- NIST 800-171: CMMC 2.0 simplifies the maturity processes included in CMMC 1.0, because the processes created 21 extra controls for contractors needed to share CUI. The maturity processes were already included in NIST cybersecurity standards. Still, even with the burdensome maturity processes gone in CMMC 2.0, NIST 800-171 remains the basis for CMMC 2.0 (with some controls from NIST 800-172). Smaller contractors will still need assistance to comply with the NIST safeguards.
Reading the points above may feel overwhelming to a small- or mid-sized contractor that wants to work with the U.S. Military. But there are technology partners you can work with to simplify compliance with CMMC 2.0, which would free you and your team to focus on securing new contracts and providing outstanding service.
How FTP Today Simplifies CMMC 2.0 Compliance
Small- and mid-sized contractors need to secure CUI away from their processing environments. At FTP Today, we simplify the tasks of securely storing and transferring CUI, which helps you with compliance and frees your time to focus on other important initiatives.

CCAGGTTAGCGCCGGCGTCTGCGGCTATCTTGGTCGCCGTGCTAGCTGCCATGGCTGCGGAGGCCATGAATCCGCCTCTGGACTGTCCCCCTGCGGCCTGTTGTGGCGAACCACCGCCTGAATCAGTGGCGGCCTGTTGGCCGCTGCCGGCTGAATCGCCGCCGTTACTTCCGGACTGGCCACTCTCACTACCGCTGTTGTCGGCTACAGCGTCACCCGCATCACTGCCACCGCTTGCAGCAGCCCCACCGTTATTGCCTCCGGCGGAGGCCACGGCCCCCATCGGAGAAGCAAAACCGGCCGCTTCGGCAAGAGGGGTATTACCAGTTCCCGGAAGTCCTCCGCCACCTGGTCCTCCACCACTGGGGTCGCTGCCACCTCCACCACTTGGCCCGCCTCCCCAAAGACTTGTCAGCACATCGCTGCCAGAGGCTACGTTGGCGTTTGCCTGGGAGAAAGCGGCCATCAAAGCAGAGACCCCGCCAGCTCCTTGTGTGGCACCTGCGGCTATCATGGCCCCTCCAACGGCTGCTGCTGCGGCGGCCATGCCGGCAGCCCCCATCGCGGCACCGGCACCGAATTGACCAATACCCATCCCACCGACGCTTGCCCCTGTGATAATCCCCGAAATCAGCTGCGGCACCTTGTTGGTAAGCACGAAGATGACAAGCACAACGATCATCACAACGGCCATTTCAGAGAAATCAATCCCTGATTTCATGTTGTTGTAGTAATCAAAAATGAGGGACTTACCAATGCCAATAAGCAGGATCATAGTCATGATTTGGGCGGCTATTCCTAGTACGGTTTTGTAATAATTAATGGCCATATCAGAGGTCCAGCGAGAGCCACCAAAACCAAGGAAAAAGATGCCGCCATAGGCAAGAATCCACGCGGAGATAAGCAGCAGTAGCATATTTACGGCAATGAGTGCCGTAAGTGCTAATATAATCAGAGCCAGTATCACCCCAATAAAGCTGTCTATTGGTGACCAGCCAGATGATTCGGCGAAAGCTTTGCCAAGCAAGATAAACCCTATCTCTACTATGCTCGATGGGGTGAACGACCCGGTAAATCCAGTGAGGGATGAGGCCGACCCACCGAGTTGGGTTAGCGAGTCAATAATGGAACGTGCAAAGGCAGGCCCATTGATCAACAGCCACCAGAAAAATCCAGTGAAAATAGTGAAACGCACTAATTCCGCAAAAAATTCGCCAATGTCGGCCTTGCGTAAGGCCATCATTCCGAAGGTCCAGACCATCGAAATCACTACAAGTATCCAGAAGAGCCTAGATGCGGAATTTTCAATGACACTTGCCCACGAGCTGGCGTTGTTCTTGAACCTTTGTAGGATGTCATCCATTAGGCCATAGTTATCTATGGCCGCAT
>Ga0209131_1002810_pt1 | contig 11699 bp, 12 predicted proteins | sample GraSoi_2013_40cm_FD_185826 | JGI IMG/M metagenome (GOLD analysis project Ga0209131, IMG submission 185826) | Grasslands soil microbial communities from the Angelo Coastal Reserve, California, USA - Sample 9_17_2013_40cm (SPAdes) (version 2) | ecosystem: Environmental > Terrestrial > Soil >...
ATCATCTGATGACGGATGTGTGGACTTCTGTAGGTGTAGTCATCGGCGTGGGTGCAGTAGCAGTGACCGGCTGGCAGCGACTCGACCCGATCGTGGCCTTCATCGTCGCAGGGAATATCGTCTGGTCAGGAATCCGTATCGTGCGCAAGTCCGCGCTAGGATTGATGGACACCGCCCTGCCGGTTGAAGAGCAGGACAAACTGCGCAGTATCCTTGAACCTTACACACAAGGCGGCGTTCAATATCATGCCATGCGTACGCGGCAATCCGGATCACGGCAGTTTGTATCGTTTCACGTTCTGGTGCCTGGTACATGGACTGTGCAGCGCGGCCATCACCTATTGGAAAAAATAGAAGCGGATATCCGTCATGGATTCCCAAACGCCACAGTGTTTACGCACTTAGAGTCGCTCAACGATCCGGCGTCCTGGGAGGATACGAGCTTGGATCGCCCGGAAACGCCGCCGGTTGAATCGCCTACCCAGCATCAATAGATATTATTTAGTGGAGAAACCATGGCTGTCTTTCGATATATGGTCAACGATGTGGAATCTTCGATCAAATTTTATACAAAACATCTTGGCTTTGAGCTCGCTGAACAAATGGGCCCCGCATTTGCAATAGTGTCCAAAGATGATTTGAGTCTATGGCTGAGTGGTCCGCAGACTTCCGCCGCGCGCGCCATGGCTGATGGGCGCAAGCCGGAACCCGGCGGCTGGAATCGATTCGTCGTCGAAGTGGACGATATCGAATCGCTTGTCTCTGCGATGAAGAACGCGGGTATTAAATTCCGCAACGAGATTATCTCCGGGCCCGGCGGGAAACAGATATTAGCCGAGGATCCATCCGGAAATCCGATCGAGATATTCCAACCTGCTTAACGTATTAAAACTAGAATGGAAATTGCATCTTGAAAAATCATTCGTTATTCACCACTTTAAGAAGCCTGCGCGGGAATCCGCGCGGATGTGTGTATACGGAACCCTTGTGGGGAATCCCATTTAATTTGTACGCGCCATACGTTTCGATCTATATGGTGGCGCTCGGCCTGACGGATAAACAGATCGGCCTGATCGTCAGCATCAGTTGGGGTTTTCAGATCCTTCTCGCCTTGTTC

Simply using FTP Today helps your organization fully meet 15 CMMC 2.0 controls, as well as providing the tools to meet 25 additional CMMC 2.0 controls (with minimal effort by the contractor). Using FTP Today for your secure file transfer and file sharing practically eliminates the compliance burden as it relates to sharing files inside and outside of your organization, which allows you to focus on high-value tasks for your business.
You don’t need to build your own file sharing system from the ground up. And you don’t need to increase headcount to reach compliance. Don’t let the cost of CMMC 2.0 compliance place a drag on your business. Let FTP Today be a strategic partner that empowers affordable file sharing compliance and helps your organization grow.
With a signed non-disclosure agreement, FTP Today can provide you full details on how CMMC 2.0 crosswalks to CMMC 1.0 and NIST 800-171, as well as who is responsible for each control. Get in touch with us to learn more about CMMC 2.0 and how FTP Today simplifies compliance.
About Arvind Mistry
Arvind is Director of Compliance and Programs at FTP Today. He came to FTP Today with 11+ years of experience in offering cloud solutions to the Federal Government and public sector channels at companies such at Rackspace, IBM, UNICOM, A10 and Radware Alteon. He is based in the Washington, D.C. area.